Confusion at crosswalks on multi-use paths

The crosswalk on a multi-use path has a mixed identity, unless the crossing is signalized. Motorists must yield to pedestrians in the crosswalk, but on the other hand, a stop sign facing the path normally means that cyclists yield to traffic on the road. It is certainly crucial for cyclists to slow, sometimes even stop, to check for cross traffic, and for motorists to yield to cyclists already in the crosswalk, but, again, the stop sign would normally indicate that the cyclists must yield. Confusion arises when a cyclist stops and intends to yield, then a motorist also stops — “you go first.” “No, you go first.” This causes unnecessary delay for both when the cyclist intended to cross behind the motorist, but now must wait until the motorist stops. Danger arises in addition when a motorist in a more distant lane does not stop. That motorist’s vehicle may be concealed from the cyclist by the one stopped in the closer lane — leading to the classic and ineptly-named “multiple-threat” collision. (Two crossing vehicles are involved, but the one in the nearer lane is stopped and does not pose a threat.) There would potentially be legal confusion as well in case of a collision, as both the motorist and the cyclist might claim that the other should have yielded!

8 responses to “Confusion at crosswalks on multi-use paths

  1. Yes, there is confusion. Motorists are not recognizing that bicyclists are NOT pedestrians, though cyclists confuse the issue by riding across crosswalks often, instead of dismounting and crossing as pedestrians. The confusion and danger is solved by cyclists dismounting at these crossWALKs and walking the crossWALK. Easy. Simple.

  2. @Markk02474

    The solution you recommend is reasonable at a crosswalk which connects sidewalk segments. Cyclists may operate as pedestrians in the crosswalk, but they also may ride in the street, according to the rules of the road for drivers of vehicles. The rules are clear and the cyclist may choose either option at will. Children, in particular, and families with children, may use the sidewalk and crosswalk; or that may be the most convenient option at the beginning or end of a trip.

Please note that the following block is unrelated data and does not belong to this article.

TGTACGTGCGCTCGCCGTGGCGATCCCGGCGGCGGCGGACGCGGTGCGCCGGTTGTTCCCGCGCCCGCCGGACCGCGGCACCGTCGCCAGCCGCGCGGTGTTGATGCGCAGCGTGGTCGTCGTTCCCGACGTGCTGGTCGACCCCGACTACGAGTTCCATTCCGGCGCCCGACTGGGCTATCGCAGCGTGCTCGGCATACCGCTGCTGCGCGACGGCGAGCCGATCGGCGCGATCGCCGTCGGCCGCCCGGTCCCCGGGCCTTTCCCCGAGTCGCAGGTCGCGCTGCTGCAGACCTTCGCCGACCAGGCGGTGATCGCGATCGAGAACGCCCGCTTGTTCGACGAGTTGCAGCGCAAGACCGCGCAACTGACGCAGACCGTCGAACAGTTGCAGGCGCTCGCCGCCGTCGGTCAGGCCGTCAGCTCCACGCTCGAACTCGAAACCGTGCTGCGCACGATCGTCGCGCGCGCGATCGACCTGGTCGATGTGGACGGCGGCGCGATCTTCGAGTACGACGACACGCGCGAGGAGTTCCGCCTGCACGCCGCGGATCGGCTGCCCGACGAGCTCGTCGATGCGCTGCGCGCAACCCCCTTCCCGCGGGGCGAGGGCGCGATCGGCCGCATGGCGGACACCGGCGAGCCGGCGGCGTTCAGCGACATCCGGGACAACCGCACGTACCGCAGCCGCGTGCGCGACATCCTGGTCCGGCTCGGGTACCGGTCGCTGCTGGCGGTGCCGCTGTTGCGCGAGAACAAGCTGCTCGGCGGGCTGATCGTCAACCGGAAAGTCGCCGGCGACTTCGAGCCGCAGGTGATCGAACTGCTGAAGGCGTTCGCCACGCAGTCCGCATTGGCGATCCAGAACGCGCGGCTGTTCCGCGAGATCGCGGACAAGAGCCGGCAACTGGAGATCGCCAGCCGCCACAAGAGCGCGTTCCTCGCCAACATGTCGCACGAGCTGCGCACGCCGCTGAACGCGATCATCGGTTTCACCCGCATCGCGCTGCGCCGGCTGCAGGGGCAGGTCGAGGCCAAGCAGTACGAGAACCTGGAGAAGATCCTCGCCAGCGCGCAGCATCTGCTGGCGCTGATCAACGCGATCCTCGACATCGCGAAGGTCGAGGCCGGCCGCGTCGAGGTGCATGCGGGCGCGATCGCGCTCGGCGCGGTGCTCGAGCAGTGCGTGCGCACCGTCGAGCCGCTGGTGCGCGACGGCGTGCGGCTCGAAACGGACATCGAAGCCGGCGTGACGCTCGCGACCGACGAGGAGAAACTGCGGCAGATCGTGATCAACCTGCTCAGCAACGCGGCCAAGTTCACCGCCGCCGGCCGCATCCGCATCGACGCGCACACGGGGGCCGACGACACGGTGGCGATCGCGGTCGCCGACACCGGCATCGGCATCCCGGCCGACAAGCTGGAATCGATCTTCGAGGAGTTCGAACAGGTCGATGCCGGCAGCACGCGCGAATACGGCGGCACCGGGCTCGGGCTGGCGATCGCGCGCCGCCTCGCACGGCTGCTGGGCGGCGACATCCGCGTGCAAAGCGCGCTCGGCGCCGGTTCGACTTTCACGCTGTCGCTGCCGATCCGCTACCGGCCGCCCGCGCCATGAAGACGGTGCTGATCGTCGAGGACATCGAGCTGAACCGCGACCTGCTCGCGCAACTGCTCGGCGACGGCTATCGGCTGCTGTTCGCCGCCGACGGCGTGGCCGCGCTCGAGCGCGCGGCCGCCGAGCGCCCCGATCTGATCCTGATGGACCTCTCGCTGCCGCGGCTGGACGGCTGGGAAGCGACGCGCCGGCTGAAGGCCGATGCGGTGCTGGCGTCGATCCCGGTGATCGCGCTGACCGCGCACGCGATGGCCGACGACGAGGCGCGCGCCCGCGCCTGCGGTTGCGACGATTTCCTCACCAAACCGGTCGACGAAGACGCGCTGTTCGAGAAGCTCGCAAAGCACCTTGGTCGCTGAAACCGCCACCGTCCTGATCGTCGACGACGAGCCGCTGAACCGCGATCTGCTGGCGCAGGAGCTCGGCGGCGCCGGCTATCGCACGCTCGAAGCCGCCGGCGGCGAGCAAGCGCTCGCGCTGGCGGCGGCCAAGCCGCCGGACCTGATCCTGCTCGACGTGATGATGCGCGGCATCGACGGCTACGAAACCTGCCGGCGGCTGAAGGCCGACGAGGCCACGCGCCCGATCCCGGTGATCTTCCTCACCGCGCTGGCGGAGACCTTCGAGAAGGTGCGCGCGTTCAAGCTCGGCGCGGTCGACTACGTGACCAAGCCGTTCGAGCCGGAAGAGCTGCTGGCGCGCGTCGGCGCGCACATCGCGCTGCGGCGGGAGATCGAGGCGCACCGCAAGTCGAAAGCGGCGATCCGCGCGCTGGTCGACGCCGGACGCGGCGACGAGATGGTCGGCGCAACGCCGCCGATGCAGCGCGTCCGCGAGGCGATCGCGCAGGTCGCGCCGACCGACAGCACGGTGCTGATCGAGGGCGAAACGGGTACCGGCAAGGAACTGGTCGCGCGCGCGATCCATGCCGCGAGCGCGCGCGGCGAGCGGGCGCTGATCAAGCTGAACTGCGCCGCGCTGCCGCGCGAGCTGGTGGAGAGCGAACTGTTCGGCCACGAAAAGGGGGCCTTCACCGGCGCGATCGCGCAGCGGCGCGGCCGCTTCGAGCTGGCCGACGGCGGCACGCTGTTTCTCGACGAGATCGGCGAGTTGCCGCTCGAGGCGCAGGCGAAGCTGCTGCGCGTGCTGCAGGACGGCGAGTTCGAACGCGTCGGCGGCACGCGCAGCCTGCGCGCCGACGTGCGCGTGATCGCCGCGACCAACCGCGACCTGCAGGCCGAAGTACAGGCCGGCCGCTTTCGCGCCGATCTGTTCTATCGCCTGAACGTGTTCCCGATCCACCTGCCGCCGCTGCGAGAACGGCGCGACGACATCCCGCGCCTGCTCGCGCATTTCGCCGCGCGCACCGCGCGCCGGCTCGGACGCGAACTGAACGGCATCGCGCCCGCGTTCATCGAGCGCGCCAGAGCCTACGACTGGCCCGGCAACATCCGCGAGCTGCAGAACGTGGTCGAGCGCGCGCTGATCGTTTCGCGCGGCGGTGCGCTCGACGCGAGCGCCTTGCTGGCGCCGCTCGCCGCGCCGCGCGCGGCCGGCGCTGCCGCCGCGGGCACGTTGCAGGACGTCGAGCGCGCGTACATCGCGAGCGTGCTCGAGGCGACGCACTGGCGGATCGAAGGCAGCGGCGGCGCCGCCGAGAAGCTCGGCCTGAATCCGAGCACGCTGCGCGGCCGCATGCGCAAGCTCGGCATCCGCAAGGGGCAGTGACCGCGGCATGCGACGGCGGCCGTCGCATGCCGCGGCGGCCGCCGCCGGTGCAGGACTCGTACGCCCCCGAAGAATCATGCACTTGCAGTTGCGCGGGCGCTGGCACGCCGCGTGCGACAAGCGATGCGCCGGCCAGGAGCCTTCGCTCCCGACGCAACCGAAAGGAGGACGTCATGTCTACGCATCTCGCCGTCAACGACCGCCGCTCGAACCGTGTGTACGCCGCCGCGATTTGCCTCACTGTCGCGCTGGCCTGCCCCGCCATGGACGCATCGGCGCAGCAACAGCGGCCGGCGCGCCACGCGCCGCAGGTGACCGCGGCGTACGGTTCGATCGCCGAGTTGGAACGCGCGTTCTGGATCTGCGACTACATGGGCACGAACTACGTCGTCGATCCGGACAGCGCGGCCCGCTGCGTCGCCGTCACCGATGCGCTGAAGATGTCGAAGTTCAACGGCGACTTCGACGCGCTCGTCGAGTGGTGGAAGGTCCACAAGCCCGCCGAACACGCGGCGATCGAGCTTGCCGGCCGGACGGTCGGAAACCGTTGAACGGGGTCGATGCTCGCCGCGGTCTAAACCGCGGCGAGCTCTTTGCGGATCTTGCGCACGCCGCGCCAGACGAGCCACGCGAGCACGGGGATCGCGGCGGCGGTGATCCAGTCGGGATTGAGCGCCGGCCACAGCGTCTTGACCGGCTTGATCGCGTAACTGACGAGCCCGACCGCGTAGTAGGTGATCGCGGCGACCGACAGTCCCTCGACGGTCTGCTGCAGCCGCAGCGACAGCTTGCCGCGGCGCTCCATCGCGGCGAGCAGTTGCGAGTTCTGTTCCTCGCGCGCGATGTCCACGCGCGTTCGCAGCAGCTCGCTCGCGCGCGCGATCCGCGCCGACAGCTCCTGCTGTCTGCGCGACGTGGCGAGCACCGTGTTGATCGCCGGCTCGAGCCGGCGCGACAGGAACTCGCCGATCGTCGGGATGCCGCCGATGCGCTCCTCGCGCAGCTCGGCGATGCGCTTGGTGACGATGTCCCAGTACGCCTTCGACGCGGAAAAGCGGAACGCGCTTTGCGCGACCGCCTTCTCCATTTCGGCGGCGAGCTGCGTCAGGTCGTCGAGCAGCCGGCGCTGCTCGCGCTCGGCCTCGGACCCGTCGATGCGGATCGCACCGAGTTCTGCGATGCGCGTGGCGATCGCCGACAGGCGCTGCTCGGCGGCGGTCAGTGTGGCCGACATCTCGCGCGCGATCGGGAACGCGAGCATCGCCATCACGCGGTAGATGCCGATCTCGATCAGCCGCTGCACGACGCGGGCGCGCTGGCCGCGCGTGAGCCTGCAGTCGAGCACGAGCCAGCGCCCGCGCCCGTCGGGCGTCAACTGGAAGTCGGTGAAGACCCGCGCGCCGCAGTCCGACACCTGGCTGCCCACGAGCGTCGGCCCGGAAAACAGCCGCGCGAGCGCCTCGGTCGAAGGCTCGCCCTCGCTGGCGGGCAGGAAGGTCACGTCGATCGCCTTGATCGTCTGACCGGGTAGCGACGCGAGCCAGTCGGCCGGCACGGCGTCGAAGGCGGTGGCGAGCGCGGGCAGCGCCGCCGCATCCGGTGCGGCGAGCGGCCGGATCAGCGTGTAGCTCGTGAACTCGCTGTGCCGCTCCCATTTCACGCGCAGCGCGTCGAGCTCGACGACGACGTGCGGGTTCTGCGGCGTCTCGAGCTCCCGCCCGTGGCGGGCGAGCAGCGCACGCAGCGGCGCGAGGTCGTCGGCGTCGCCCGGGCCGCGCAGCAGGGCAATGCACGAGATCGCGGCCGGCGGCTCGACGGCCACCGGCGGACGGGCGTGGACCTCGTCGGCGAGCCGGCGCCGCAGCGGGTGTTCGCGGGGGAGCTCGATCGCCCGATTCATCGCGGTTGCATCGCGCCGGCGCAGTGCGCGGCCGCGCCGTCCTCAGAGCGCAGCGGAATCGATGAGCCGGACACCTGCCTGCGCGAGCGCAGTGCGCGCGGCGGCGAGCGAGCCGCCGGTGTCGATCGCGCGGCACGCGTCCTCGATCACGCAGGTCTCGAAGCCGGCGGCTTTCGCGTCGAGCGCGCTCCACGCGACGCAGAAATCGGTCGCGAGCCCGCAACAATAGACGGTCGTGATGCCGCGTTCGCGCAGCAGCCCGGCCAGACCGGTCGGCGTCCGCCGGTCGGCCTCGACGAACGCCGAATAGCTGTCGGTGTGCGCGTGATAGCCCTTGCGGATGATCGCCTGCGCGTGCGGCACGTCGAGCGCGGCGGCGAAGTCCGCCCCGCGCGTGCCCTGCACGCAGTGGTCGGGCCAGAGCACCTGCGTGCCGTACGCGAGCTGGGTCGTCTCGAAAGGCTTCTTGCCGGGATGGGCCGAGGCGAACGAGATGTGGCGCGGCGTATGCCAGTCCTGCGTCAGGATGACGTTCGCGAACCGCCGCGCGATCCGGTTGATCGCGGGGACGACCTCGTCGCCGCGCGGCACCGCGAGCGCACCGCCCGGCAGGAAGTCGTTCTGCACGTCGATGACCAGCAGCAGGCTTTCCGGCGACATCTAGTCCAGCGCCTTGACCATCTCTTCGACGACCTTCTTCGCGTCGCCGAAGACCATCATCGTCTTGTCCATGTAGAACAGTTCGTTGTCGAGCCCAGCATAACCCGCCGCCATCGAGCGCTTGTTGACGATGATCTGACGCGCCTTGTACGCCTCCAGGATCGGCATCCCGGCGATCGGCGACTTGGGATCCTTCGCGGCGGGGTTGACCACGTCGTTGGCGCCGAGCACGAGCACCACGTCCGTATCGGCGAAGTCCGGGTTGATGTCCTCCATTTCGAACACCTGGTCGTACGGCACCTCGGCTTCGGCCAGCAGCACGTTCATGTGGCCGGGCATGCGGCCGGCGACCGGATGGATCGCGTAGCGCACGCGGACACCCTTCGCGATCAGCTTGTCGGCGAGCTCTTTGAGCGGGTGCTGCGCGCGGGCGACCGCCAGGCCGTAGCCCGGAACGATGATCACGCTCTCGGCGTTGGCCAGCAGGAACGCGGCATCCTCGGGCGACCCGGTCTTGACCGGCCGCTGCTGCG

Your solution is unreasonable at a path crossing, where it poses two problems by eliminating the option to operate as a driver of a vehicle: 1: it is much slower: cyclists shouldn’t be forced to become pedestrians arbitrarily in mid-trip, and can’t be expected to comply; and 2: because it is slower, it is often less efficient for traffic in the cross street as well. A cyclist who can cross in 1/3 or less the time of a pedestrian doesn’t need as long a gap in the cross traffic, or as often require the cross traffic to stop. In addition, a cyclist walking with the bicycle broadside to cross traffic is at more risk than a pedestrian in the event that a driver does not yield.

    The better solution at path crossings is either signalization, or something else which I haven’t heard of or figured out yet.

  3. We be working on this issue in the greater Portland Maine area. First clarification question is, it seems very confusing for all users when a stop sign is at the trail intersection especially when it is apparently inferred that “stop” means “yield” for cyclists. Inconsistent at the very least. Is there there a clarification of this?

  4. @WPNiehoff

    I just got back from a week’s vacation on Cape Cod and did enough riding on the Cape Cod Rail Trail to discern what I can describe as a trend.

    As motorists have become more accustomed to the trail crossings, they have increasingly gotten into the habit of stopping and waiting for cyclists to cross.